With a number of sophisticated gadgets measuring and analyzing every dip and turn, there ends up being a whole lot of information, and each team member has different needs. "There's a lot of data on the boat that we store in a database," Aldaz said, which poses yet again another barrier: The carbon used to make the hull prevents the transmission of wireless data, which meant that there needed to be a way to get that data to the design and performance analysts on shore.

Ruckus Calms The Seas

Getting the boatloads of information from the database to the sailors and the design and performance analysts became the next challenge. Aldaz noted that the "boat has all of the intelligence. The sailors have direct access via screens on board," referring to the six displays on the boat. "What can designers and performance analysis see in realtime? That’s the difficulty," Aldaz said.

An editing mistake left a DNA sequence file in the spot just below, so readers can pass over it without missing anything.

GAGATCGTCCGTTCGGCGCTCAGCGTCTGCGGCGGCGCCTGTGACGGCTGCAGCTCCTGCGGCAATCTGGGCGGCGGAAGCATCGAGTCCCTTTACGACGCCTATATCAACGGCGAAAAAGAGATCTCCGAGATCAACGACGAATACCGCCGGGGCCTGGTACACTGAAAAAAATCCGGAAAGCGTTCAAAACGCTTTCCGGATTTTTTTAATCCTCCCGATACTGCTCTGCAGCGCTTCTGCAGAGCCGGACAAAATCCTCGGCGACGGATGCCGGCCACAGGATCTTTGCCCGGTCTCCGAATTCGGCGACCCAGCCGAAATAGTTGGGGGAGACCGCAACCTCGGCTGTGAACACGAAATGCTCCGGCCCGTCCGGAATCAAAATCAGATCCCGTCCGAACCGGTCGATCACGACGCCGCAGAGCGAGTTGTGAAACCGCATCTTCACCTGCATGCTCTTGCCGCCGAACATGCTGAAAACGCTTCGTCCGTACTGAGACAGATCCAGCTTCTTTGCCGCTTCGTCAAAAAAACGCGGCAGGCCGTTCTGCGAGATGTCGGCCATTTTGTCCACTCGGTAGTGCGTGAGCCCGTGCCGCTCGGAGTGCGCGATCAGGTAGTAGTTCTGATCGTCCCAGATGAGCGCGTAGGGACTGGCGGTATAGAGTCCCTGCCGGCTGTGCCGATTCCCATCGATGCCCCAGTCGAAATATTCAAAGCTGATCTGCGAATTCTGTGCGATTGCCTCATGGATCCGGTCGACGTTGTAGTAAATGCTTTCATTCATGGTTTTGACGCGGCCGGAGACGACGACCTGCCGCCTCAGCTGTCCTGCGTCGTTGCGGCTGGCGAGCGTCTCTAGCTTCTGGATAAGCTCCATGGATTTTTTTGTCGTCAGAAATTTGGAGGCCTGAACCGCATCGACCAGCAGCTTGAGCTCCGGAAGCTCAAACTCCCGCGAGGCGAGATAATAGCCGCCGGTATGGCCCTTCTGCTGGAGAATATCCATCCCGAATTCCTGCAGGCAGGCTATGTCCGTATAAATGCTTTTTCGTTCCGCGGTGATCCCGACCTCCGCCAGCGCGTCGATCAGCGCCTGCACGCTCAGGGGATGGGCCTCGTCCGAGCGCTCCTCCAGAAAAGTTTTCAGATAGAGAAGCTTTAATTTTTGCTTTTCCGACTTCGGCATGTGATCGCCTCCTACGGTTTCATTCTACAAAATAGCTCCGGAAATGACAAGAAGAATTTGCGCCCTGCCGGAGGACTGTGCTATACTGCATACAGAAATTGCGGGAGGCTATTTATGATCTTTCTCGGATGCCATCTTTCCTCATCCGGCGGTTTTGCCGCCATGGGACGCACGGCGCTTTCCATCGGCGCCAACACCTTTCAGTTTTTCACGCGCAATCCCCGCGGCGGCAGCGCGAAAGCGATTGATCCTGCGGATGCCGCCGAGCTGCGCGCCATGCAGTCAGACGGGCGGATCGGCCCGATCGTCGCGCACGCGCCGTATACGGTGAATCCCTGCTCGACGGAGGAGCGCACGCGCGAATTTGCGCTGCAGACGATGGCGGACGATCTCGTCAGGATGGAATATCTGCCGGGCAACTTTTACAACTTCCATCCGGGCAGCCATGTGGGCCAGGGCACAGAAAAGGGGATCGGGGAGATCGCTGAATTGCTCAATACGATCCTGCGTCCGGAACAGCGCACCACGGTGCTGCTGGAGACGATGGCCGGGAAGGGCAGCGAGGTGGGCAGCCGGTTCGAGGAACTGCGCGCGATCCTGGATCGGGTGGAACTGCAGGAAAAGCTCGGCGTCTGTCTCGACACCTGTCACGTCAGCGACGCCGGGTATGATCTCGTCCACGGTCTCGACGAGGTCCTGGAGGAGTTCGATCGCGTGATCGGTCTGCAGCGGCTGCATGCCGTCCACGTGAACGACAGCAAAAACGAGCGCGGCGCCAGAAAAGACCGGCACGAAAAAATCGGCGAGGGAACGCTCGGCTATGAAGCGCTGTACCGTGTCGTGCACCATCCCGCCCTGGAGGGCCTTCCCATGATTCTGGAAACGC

To solve this problem, in stepped Ruckus. Ruckus' Smart Wi-Fi technology increases Wi-Fi transmission strength, performance and reliability, so that the signals are continuously adjusted around barriers to the best-performing paths in changing environmental conditions.

"Now everyone has the displays they need," said Aldaz. Each team member is able to access and view only the information pertinent to his or her role, or, alternatively, to view all of the data. What's more, the data is accessible via any number of wireless devices. "It's so cool to see the guys with tablets," Aldaz said.


The Race Is On